One more spring

Many of my readers will know that my dear friend Rachel Cheetham died on the 6th February 2012 of metastatic breast cancer. She was 41. I miss her. That’s an understatement. 

Yes – one more spring is what I would have wanted with Rach. A spring shared – in person, by Skype, by email, with photographs and films. But it didn’t happen.

On the 6th February 2012, a Monday, I got up late, as usual, and didn’t do very much until I got the bus, at 12.30pm, into town. To Hope Street. Where I have my piano lesson with Barry. My jazz piano lesson. My notes from that day tell me we were discussing my piece – Duke Ellington’s ‘Satin Doll’ – and minor sevenths and key modes.

At just after 2pm I leave in a bouyant mood. I’ve been telling Barry how excited I am about my trip to New Jersey in a few weeks to stay with my friend Rach. ‘Sounds great,’ says Barry. ‘Fun.’ Yes, that’s what it will be – fun. Continue reading

The shit filter

All in all I think I’ve done OK with this social media thing. I mean given that just over two years ago I didn’t know what Facebook was. Really. I emerged into 2010 from three years in ‘hosptial-land’ (thanks to breast cancer for that) and was plunged back into the ‘real’ world, and when I first heard the socially accepted end of conversation line, ‘Find me on Facebook.’ I said, ‘What’s Facebook?’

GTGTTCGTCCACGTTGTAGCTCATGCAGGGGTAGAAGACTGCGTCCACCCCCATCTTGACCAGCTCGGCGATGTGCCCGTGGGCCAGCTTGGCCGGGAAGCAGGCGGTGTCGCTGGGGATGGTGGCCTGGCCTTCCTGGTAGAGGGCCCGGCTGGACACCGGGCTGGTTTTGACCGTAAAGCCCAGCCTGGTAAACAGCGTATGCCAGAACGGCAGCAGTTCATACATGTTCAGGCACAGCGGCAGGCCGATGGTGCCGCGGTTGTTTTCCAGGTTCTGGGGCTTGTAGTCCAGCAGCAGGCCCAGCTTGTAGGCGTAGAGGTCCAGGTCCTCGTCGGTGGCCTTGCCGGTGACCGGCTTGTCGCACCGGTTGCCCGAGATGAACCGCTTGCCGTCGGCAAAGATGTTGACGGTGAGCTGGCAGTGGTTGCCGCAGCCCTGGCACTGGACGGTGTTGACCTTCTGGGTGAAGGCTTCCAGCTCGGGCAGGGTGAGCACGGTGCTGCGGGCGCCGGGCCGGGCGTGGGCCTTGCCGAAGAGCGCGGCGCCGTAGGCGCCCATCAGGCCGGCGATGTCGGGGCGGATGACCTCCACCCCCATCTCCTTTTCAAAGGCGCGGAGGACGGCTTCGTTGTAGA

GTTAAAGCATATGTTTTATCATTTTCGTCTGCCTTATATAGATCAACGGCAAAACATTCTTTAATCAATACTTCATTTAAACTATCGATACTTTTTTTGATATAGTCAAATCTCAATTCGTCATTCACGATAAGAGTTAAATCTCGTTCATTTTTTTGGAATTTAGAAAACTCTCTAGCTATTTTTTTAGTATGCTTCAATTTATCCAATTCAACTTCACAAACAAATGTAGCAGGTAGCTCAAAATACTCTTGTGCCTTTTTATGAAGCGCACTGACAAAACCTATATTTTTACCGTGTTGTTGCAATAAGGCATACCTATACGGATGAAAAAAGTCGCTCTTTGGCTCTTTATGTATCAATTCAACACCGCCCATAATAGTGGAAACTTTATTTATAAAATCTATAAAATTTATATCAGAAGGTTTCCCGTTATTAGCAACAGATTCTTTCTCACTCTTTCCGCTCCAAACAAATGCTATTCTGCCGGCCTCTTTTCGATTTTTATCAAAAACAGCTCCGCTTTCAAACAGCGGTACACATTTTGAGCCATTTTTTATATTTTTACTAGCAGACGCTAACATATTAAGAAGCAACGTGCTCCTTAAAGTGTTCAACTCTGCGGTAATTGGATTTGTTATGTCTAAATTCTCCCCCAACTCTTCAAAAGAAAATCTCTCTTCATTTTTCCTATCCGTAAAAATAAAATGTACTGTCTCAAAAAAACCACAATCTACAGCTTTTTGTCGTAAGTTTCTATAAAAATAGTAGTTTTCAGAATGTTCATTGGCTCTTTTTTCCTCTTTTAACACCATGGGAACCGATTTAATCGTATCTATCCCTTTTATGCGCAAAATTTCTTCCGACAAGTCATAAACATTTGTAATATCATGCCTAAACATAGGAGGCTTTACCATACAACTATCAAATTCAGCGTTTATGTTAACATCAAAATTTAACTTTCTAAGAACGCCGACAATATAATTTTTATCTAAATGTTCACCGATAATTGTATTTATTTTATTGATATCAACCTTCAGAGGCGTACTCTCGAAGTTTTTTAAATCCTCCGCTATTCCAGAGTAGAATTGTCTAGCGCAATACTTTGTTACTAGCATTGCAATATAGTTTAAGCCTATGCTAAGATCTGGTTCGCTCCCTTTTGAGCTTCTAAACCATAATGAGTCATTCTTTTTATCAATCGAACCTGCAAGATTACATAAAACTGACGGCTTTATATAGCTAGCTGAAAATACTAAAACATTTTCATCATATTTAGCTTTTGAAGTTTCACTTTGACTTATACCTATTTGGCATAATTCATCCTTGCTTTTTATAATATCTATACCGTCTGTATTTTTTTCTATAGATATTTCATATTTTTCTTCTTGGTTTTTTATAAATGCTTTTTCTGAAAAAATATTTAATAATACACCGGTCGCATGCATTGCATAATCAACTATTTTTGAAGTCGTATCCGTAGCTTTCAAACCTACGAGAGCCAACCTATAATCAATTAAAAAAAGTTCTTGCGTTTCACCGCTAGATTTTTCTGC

Well times move on and now I comfortably use Facebook, Twitter less so (and could somebody tell me what LinkedIn is for?), but I recognise that there are things about this social media stuff that means that I can stay in touch with people, find new friends who share my interests…. all good stuff. But it’s not all good. I mean, there’s just so much STUFF out there. How do you find the good or relevant stuff?

I recently read an article in The Word magazine (no I don’t read it but Ronnie does), and he’d told me about ‘frictionless sharing’. Mark Zukerberg, creator of Facebook, coined this phrase, and the concept is discussed in an article by Eamonn Forde:

“If everything we consume is being shared socially… does anything actually stand out? Sharing just becomes about quantity rather than quality.”

Exactly my feeling too. Continue reading

Losing Rachel

Rachel and her dog Newman

My friend Rachel died on 6 February this year. From metastatic breast cancer. She was 41. She will be greatly missed by her beloved husband Anthony, her family, her friends, her dog and the thousands of people who read her sharp, angry and witty words on her blog where she challenged mainstream breast cancer culture: The Cancer Culture Chronicles. She was my friend. In fact, she was one of my closest friends, found in the blogosphere and we became close despite the 3,500 miles that separated us. Her death came too soon, I was not ready for this and the grief has been profound.

In the grief of Rach I’ve been remembering other things. Sort of introspectively remembering my life since my breast cancer diagnosis, things that happened. Continue reading

So not right

February 2012. Flying to New Jersey to say goodbye to Rach.